March 1992: The Elvis Beat #1

And now, one from the archives. I first started writing about Elvis back in 1992. Thirty years ago now, I began an official fan club whose sole purpose was to allow me to write an Elvis newsletter. Not wanting to compete with any existing clubs in my area, I named mine “The Elvis Beat: International Elvis Presley Fan Club.”

The “International” part reflected the lofty ambitions of 16-year-old me. Though The Elvis Beat never obtained any members from outside of the United States, I see The Mystery Train Elvis Blog as a realization of the dream to connect with fellow Elvis fans from all over the world.

I published the newsletter sporadically over the next five years. Most of the time, I printed a master copy using a PC and an ink jet printer. Early issues included literal cut and paste jobs on the paper to include photos, as I did not have a scanner. Then, I would have copies made. Unfortunately, my original master copies have disappeared, but I still have my archive of newsletter copies.

At first, I charged a nominal fee to join, but I soon made it free with the request that members send postage stamps if they could to offset some of the costs. To their credit, most members did send stamps. Still, I would have been in trouble had membership ever exploded much beyond 50 at any given time.

Eventually, I decided to end the club, mostly because I was unable to keep any kind of schedule going on the newsletter. Soon after releasing the last issue in 1997, I began to learn how to create web pages. My first web site would be devoted not to Elvis, though, but to Star Trek.


The Elvis Beat #1 (Cover)

The Elvis Beat #1 (Cover)

Elvis stamp unveiled

On February 24, at the Las Vegas Hilton in Nevada, the dream of millions of Elvis fans finally became reality. United States Postmaster General Anthony Frank, along with Milton Berle and Barbara Eden, officially unveiled two possible versions of an Elvis Presley stamp, one of which will become an official U.S. postage stamp.

The two stamp finalists were chosen from more than 50 entries, according to Frank. One is a circa-1950’s Elvis and the other is circa-1970’s. The public will be given the opportunity to select their favorite through the use of five million ballot cards which will be available at post offices in the month of April. The ballot cards must be mailed with the appropriate postage.

The winning stamp is expected to be announced in May at Graceland, and will be issued in 1993 as the first in a series of American music legends expected to be issued over several years. “He broke new ground,” said Frank, who went on to say that Elvis was the obvious choice to begin the series.

Elvis fans have been lobbying for this recognition for years. Pat Geiger of Vermont began the “Elvis Presley Postage Stamp Campaign” in 1983, and thought that having the stamp passed would be a “simple thing.” In 1987, the first year Elvis became eligible, she quickly found that it wouldn’t be that easy. But after the initial rejections, Elvis is finally to be honored six years later than she had planned.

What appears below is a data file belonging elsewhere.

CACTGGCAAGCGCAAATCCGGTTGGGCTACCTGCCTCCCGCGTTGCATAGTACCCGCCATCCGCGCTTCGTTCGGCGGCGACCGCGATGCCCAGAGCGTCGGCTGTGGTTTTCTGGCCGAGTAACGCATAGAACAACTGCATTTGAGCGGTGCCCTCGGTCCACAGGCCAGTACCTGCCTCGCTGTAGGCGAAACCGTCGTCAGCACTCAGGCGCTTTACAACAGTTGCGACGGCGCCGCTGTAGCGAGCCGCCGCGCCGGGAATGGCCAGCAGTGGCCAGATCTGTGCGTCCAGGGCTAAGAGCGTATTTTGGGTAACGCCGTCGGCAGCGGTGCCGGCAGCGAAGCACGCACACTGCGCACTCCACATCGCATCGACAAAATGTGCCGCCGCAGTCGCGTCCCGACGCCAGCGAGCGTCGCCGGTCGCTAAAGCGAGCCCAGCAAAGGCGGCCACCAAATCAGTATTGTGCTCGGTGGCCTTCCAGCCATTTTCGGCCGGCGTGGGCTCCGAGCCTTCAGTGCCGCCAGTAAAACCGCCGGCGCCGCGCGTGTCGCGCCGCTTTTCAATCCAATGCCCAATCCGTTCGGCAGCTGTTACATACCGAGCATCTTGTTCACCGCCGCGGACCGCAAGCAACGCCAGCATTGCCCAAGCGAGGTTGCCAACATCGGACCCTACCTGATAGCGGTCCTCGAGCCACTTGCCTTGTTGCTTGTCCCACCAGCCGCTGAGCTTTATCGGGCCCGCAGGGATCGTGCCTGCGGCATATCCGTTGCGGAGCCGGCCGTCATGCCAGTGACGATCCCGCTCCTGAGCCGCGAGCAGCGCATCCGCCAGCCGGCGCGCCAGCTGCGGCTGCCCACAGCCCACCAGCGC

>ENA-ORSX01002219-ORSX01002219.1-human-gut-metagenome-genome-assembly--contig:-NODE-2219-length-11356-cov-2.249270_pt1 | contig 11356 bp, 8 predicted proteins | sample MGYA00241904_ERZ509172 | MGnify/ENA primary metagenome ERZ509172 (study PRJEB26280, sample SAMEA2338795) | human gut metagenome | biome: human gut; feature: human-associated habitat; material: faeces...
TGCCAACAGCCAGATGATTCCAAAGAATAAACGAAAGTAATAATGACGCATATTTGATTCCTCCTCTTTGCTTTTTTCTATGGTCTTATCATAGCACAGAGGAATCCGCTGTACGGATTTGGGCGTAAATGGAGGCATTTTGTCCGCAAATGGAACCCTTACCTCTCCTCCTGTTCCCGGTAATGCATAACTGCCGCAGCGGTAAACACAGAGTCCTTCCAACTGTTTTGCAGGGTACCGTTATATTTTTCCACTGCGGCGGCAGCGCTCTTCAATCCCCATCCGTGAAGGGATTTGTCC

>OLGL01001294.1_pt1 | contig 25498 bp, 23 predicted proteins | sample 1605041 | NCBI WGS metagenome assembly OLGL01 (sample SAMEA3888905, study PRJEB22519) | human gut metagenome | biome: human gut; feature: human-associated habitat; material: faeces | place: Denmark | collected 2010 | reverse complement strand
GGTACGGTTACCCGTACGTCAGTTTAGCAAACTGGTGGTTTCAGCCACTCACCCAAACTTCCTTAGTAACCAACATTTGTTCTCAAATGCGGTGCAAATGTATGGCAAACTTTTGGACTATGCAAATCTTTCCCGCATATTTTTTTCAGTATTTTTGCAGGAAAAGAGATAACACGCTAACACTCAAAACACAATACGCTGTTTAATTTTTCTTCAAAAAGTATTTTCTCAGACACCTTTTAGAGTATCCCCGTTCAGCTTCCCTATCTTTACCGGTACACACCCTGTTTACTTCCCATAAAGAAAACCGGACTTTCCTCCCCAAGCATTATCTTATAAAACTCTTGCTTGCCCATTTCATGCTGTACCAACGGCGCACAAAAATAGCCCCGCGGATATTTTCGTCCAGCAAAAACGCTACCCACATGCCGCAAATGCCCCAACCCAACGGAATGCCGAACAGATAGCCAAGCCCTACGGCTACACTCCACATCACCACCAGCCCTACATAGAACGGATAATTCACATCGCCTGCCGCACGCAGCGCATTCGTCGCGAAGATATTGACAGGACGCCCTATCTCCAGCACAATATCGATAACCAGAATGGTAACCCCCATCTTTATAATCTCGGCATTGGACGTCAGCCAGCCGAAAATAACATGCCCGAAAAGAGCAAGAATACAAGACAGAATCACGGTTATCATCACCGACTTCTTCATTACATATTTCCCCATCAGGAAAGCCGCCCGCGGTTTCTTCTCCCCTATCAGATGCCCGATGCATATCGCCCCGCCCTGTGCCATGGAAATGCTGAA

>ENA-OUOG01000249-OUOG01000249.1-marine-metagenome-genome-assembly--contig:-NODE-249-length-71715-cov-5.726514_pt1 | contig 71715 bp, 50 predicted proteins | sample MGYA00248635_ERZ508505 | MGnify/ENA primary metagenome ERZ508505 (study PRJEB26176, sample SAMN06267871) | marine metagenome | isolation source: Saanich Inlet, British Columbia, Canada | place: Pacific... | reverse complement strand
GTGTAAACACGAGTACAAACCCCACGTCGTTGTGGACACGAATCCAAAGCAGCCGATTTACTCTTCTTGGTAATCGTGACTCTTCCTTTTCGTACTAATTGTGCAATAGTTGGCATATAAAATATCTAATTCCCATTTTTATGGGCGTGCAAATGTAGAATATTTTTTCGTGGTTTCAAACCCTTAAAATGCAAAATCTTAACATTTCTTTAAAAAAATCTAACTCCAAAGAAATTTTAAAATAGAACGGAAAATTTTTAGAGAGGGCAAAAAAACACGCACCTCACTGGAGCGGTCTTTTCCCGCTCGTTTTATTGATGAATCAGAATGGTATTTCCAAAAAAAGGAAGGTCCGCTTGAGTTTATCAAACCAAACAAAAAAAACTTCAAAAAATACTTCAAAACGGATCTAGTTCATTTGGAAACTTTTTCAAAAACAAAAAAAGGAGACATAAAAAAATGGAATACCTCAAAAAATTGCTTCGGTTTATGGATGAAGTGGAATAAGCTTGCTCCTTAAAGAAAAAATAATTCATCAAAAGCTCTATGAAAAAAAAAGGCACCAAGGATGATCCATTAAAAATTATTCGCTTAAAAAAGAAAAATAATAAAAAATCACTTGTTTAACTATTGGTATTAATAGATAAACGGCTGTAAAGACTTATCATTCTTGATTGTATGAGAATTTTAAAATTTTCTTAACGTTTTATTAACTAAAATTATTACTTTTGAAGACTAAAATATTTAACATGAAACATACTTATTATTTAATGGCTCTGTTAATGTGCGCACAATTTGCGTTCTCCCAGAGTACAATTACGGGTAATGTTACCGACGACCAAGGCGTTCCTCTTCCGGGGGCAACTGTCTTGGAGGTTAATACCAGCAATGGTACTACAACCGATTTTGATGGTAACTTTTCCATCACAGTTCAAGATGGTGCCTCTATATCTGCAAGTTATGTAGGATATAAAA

The Elvis fans have won, and now it is up to the general public to pick their favorite Elvis.


Now (2022)

Elvis Stamp Official Ballot (1992)

Elvis Stamp Official Ballot (United States Postal Service, 1992; from Tygrrius’ collection)

It’s amusing for me to remember how seriously I took the whole Elvis stamp business. If it were taking place now, I would probably only give a brief mention here of the stamp.

Not long before the release of this first issue, I even wrote a “letter to the editor” that appeared in both of our local newspapers in which I defended the 1973 stamp design against typically vicious media portrayals of it as “fat” and “old.” No need to get into that here, because if there’s one thing Elvis fans can agree on is that he was not overweight or old in Aloha From Hawaii.

After releasing this newsletter, I can remember going to the post office the first day the stamp ballots became available. I grabbed three of them: One to vote and two to keep. You see, I considered it wrong to vote more than once. Remember, this was serious business. Turns out, I should have used all three ballots, as my choice was beaten rather handily. But that’s a topic for the next issue!


Then

Back to 1992, here’s a look at some of the other content from that first issue.

In A Flash (page 2): Covered three additional news stories (“That’s The Way It Is and Elvis On Tour outtakes to be released,” “Graceland is named a national historical landmark,” and “Five disc set to be released for fifteenth anniversary”).

Editor’s Corner: (page 3): Included a brief welcome to the first issue and a re-print of my defense of the 1973 stamp.

Walk a mile in his shoes (page 4): Speaking of things I find funny that I cared about back then, I devoted two whole pages to reviewing various portrayals of Elvis in movies or TV shows, ranging from 1979’s Elvis, starring Kurt Russell, up to the 1990 Elvis TV series, starring Michael St. Gerard (with lots of mostly bad ones in between). If you are curious, I determined Gerard as being the best of the lot. I pretty much stay away from these kinds of movies now, but I’d probably still pick Gerard as the best. We’ll see if Austin Butler can deliver the goods in the upcoming ELVIS movie.

Reader’s Comments and Memories (page 6): I wanted The Elvis Beat to be interactive and inclusive, so this page consisted of me begging for people to send content.

Elvis Super Trivia Challenge (page 7): Twenty questions, with the answers printed upside down at the bottom of the page (probably another literal cut and paste job to achieve the upside down text, but I honestly don’t remember). Questions ranged from, “What song is played at the conclusion of ELVIS (1968 TV Special)?” to “Which LP albums did Elvis record in the ‘Jungle Room’ at Graceland?”